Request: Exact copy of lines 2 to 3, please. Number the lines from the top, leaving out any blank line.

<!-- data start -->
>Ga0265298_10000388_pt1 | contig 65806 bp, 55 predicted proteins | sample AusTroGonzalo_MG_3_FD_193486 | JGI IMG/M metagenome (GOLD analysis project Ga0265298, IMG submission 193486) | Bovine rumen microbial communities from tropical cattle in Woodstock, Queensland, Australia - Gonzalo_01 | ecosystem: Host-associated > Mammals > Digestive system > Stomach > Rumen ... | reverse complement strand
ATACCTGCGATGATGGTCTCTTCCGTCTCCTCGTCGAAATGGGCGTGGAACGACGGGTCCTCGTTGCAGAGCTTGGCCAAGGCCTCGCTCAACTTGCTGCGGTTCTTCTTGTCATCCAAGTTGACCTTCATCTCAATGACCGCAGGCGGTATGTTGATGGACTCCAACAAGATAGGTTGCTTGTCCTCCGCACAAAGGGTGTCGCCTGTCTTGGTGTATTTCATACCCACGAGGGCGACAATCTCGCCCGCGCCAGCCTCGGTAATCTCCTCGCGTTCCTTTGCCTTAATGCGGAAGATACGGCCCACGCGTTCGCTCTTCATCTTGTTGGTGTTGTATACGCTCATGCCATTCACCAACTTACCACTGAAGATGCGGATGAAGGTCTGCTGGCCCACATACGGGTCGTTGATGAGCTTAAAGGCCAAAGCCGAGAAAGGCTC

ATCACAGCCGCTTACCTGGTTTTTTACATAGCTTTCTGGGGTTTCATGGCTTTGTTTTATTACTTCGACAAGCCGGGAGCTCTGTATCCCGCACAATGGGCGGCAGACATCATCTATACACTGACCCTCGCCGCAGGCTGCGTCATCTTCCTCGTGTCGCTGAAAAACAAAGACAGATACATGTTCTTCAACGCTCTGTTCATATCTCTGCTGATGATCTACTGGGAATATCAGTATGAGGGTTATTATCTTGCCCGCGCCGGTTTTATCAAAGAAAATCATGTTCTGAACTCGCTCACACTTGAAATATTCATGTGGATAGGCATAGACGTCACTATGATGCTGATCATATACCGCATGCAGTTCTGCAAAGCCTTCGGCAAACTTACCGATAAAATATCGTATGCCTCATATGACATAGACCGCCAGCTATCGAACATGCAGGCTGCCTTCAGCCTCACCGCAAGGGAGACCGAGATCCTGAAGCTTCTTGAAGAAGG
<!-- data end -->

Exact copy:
ATACCTGCGATGATGGTCTCTTCCGTCTCCTCGTCGAAATGGGCGTGGAACGACGGGTCCTCGTTGCAGAGCTTGGCCAAGGCCTCGCTCAACTTGCTGCGGTTCTTCTTGTCATCCAAGTTGACCTTCATCTCAATGACCGCAGGCGGTATGTTGATGGACTCCAACAAGATAGGTTGCTTGTCCTCCGCACAAAGGGTGTCGCCTGTCTTGGTGTATTTCATACCCACGAGGGCGACAATCTCGCCCGCGCCAGCCTCGGTAATCTCCTCGCGTTCCTTTGCCTTAATGCGGAAGATACGGCCCACGCGTTCGCTCTTCATCTTGTTGGTGTTGTATACGCTCATGCCATTCACCAACTTACCACTGAAGATGCGGATGAAGGTCTGCTGGCCCACATACGGGTCGTTGATGAGCTTAAAGGCCAAAGCCGAGAAAGGCTC

ATCACAGCCGCTTACCTGGTTTTTTACATAGCTTTCTGGGGTTTCATGGCTTTGTTTTATTACTTCGACAAGCCGGGAGCTCTGTATCCCGCACAATGGGCGGCAGACATCATCTATACACTGACCCTCGCCGCAGGCTGCGTCATCTTCCTCGTGTCGCTGAAAAACAAAGACAGATACATGTTCTTCAACGCTCTGTTCATATCTCTGCTGATGATCTACTGGGAATATCAGTATGAGGGTTATTATCTTGCCCGCGCCGGTTTTATCAAAGAAAATCATGTTCTGAACTCGCTCACACTTGAAATATTCATGTGGATAGGCATAGACGTCACTATGATGCTGATCATATACCGCATGCAGTTCTGCAAAGCCTTCGGCAAACTTACCGATAAAATATCGTATGCCTCATATGACATAGACCGCCAGCTATCGAACATGCAGGCTGCCTTCAGCCTCACCGCAAGGGAGACCGAGATCCTGAAGCTTCTTGAAGAAGG